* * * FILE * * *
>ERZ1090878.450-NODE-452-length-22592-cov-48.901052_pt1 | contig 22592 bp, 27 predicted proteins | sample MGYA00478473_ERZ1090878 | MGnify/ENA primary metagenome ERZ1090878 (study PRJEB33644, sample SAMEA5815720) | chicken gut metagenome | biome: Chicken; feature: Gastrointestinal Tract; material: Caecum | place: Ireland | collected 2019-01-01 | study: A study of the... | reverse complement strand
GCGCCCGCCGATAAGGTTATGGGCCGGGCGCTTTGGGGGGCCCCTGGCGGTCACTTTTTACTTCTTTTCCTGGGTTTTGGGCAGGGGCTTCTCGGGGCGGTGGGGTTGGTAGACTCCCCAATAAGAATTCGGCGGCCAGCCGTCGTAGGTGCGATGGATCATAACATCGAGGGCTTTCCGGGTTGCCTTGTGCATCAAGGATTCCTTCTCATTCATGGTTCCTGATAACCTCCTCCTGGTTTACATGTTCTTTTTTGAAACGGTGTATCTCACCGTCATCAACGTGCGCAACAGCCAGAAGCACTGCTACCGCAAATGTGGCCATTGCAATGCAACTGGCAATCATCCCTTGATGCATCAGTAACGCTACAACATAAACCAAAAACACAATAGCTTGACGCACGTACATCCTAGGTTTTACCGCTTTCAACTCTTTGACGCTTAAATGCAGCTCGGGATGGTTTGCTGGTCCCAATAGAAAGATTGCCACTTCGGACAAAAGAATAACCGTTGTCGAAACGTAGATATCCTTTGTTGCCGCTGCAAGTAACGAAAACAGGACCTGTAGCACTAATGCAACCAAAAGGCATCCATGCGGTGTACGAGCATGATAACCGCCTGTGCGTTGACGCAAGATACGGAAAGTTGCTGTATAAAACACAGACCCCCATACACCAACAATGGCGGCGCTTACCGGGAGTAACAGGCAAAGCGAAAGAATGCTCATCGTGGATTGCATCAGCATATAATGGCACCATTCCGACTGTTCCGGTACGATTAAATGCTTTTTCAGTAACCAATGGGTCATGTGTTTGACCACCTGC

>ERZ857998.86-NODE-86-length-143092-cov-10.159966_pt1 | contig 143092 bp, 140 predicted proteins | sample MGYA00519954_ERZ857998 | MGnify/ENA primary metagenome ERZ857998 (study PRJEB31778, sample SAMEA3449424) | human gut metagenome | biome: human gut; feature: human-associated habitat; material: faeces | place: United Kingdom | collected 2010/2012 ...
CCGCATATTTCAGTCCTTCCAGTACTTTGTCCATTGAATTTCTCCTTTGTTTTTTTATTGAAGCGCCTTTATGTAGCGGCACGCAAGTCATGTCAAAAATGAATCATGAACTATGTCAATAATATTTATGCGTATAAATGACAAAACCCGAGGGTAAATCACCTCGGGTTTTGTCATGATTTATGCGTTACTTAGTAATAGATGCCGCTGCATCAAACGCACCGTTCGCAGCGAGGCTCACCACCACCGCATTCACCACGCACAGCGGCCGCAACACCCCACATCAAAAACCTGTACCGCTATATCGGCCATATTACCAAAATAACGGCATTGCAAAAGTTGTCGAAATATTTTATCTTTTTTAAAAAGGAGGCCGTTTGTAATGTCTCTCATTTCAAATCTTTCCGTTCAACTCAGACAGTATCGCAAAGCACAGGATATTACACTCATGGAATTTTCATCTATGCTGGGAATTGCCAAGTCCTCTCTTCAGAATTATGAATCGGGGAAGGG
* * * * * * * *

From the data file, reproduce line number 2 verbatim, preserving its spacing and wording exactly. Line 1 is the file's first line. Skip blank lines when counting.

GCGCCCGCCGATAAGGTTATGGGCCGGGCGCTTTGGGGGGCCCCTGGCGGTCACTTTTTACTTCTTTTCCTGGGTTTTGGGCAGGGGCTTCTCGGGGCGGTGGGGTTGGTAGACTCCCCAATAAGAATTCGGCGGCCAGCCGTCGTAGGTGCGATGGATCATAACATCGAGGGCTTTCCGGGTTGCCTTGTGCATCAAGGATTCCTTCTCATTCATGGTTCCTGATAACCTCCTCCTGGTTTACATGTTCTTTTTTGAAACGGTGTATCTCACCGTCATCAACGTGCGCAACAGCCAGAAGCACTGCTACCGCAAATGTGGCCATTGCAATGCAACTGGCAATCATCCCTTGATGCATCAGTAACGCTACAACATAAACCAAAAACACAATAGCTTGACGCACGTACATCCTAGGTTTTACCGCTTTCAACTCTTTGACGCTTAAATGCAGCTCGGGATGGTTTGCTGGTCCCAATAGAAAGATTGCCACTTCGGACAAAAGAATAACCGTTGTCGAAACGTAGATATCCTTTGTTGCCGCTGCAAGTAACGAAAACAGGACCTGTAGCACTAATGCAACCAAAAGGCATCCATGCGGTGTACGAGCATGATAACCGCCTGTGCGTTGACGCAAGATACGGAAAGTTGCTGTATAAAACACAGACCCCCATACACCAACAATGGCGGCGCTTACCGGGAGTAACAGGCAAAGCGAAAGAATGCTCATCGTGGATTGCATCAGCATATAATGGCACCATTCCGACTGTTCCGGTACGATTAAATGCTTTTTCAGTAACCAATGGGTCATGTGTTTGACCACCTGC